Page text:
I often find that once this is explained, people seem to relax, become less apprehensive, and be more willing to participate.
2. Gregg, sometimes when I am doing the skill practices in the MAGIC session, the group's energy level seems to drag and it is tough to get it back. I know I need to update our skill practices, but what else can I do to keep things alive?
Much of the impact of the skill practices depends on the participants -- their energy level, their interest in the program, as well as their willingness to practice the MAGIC skills. I have found that if I am able to keep the momentum going through the skill practices, I see a dramatic effect on the participants' and the program's success as a whole.
Here are a few suggestions to keep everyone engaged:
- Focus on the How: Even after you update your skill practice sheets, you might find that participants get bogged down in the technical aspects of the call, causing the interaction to drag on. If you see this happening, stop the action and encourage them to come up with another challenging situation on their own. Remind the group that the focus is not on the “what” or the knowledge part of the call. Reinforce that the skill practice is to focus on the “how,” which is key to customer perception.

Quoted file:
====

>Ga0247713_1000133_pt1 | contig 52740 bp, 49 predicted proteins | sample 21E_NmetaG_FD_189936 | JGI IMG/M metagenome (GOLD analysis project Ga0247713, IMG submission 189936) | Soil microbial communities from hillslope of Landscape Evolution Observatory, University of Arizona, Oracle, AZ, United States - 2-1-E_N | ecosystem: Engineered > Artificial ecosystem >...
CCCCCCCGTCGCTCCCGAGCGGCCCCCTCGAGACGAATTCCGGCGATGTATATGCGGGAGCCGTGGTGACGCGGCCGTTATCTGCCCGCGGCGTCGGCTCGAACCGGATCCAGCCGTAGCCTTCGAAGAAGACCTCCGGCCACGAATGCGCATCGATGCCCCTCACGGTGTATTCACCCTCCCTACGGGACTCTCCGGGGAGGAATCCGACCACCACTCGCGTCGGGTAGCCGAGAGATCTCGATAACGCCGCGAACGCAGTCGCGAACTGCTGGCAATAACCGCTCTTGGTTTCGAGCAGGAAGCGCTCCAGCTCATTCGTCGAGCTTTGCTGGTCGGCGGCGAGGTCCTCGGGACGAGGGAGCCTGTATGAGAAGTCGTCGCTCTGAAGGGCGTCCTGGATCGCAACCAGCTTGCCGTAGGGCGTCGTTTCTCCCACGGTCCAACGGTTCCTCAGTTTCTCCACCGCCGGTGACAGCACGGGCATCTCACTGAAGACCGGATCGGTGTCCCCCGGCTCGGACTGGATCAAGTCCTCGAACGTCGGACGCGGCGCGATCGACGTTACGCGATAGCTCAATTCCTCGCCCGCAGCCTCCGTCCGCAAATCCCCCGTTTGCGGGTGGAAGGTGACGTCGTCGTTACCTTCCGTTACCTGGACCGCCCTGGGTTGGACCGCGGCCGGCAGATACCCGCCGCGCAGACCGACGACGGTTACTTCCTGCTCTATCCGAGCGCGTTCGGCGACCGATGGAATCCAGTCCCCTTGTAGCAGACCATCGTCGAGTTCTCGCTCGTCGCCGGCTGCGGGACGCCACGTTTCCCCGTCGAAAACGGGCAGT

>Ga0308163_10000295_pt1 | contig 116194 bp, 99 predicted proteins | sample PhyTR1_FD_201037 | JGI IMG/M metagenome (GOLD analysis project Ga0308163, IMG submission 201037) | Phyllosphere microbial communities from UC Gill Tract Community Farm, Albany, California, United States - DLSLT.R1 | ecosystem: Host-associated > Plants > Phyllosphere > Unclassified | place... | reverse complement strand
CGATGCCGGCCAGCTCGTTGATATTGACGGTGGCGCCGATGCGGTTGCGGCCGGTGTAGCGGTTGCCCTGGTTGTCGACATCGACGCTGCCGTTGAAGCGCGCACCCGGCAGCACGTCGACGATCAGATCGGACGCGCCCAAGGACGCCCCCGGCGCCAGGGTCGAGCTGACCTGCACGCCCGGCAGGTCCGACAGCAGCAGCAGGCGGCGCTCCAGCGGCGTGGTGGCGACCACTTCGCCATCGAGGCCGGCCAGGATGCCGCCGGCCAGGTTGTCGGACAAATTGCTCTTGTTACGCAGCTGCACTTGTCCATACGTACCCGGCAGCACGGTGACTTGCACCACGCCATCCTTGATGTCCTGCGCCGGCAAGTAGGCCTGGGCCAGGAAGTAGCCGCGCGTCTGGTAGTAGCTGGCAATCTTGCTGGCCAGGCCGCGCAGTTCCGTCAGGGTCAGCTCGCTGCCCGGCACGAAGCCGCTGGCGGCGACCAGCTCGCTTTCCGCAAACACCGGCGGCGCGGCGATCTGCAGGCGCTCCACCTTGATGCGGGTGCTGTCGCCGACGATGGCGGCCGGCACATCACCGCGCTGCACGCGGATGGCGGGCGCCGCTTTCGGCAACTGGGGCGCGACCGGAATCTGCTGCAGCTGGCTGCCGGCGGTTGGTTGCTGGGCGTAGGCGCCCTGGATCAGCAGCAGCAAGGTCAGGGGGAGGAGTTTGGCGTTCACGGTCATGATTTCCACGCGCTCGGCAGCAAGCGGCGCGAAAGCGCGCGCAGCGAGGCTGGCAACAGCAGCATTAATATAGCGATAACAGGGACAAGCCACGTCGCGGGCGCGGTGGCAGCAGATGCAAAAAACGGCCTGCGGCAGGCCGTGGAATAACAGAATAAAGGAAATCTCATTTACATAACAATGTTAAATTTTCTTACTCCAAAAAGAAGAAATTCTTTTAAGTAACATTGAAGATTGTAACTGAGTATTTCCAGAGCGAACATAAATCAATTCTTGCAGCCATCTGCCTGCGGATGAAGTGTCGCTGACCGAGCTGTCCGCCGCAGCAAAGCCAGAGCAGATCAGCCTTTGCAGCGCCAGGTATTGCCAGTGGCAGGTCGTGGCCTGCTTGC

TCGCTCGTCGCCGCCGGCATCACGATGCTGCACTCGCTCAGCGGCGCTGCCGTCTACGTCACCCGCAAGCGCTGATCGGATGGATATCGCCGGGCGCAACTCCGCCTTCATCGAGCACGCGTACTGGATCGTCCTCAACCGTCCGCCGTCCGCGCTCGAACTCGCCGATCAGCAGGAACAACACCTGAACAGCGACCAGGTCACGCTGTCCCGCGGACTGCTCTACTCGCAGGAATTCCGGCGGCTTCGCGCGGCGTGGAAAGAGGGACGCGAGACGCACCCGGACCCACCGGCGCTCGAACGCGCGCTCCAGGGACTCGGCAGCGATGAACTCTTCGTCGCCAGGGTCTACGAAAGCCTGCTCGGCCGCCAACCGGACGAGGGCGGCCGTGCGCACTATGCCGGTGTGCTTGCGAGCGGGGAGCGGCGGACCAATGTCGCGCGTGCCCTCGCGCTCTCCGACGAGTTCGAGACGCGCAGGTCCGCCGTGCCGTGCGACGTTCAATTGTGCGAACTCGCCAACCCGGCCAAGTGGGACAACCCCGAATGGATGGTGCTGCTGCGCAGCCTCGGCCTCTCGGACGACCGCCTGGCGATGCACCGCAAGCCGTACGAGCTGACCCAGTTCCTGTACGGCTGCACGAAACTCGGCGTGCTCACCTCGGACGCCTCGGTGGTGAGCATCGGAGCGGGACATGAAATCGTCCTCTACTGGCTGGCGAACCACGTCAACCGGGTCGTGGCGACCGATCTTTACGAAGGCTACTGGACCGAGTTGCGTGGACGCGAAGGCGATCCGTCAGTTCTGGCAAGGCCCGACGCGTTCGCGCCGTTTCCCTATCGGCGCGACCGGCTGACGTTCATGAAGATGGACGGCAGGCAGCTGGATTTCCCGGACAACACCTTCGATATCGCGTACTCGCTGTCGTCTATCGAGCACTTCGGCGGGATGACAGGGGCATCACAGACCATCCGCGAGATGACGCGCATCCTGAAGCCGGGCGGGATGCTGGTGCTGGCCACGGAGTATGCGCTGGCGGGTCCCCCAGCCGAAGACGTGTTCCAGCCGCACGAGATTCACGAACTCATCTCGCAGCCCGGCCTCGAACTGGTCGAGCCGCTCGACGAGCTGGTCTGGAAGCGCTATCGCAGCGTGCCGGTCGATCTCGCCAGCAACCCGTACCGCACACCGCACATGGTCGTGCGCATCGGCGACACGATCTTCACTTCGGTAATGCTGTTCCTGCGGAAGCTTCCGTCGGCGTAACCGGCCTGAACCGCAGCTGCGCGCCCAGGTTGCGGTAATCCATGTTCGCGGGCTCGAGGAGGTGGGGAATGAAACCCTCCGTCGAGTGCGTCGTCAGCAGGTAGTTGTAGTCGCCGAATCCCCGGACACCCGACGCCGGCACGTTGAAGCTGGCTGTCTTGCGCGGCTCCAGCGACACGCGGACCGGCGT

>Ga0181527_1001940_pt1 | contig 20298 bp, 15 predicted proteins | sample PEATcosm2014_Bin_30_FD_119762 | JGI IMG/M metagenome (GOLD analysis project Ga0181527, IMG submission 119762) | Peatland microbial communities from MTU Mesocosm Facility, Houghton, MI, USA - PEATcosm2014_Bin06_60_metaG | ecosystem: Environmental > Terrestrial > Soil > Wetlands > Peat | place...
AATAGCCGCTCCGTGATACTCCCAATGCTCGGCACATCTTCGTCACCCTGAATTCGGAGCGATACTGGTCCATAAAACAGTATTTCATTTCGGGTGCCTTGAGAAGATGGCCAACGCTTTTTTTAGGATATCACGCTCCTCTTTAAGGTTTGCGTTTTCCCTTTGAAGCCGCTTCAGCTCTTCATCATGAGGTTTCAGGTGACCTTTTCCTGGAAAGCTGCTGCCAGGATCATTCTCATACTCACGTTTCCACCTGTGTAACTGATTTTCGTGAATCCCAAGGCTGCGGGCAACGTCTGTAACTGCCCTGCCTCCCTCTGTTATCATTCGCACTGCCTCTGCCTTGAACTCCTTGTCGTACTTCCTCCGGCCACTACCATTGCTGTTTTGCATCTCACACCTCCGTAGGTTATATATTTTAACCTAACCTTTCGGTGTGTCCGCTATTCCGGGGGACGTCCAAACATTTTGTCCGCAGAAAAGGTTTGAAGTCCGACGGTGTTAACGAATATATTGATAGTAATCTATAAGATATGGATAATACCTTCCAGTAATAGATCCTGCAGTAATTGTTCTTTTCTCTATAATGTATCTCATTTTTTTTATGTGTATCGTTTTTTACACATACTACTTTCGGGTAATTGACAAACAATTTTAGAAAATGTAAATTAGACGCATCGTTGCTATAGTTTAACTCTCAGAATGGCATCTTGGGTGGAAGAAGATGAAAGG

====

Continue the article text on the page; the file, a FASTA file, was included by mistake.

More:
- Give Examples Unrelated to the Particular Organization: You may want to experiment with doing a skill practice that has nothing to do with the organization at all. I realize this may seem a bit radical, but I have found that it works. It also clearly demonstrates that the skills learned in MAGIC apply everywhere. Examples I have used in the past include: a cable company interaction, a hotel reservation issue, a call to question a credit card charge, and, my personal favorite, a complaint call to a cell phone company.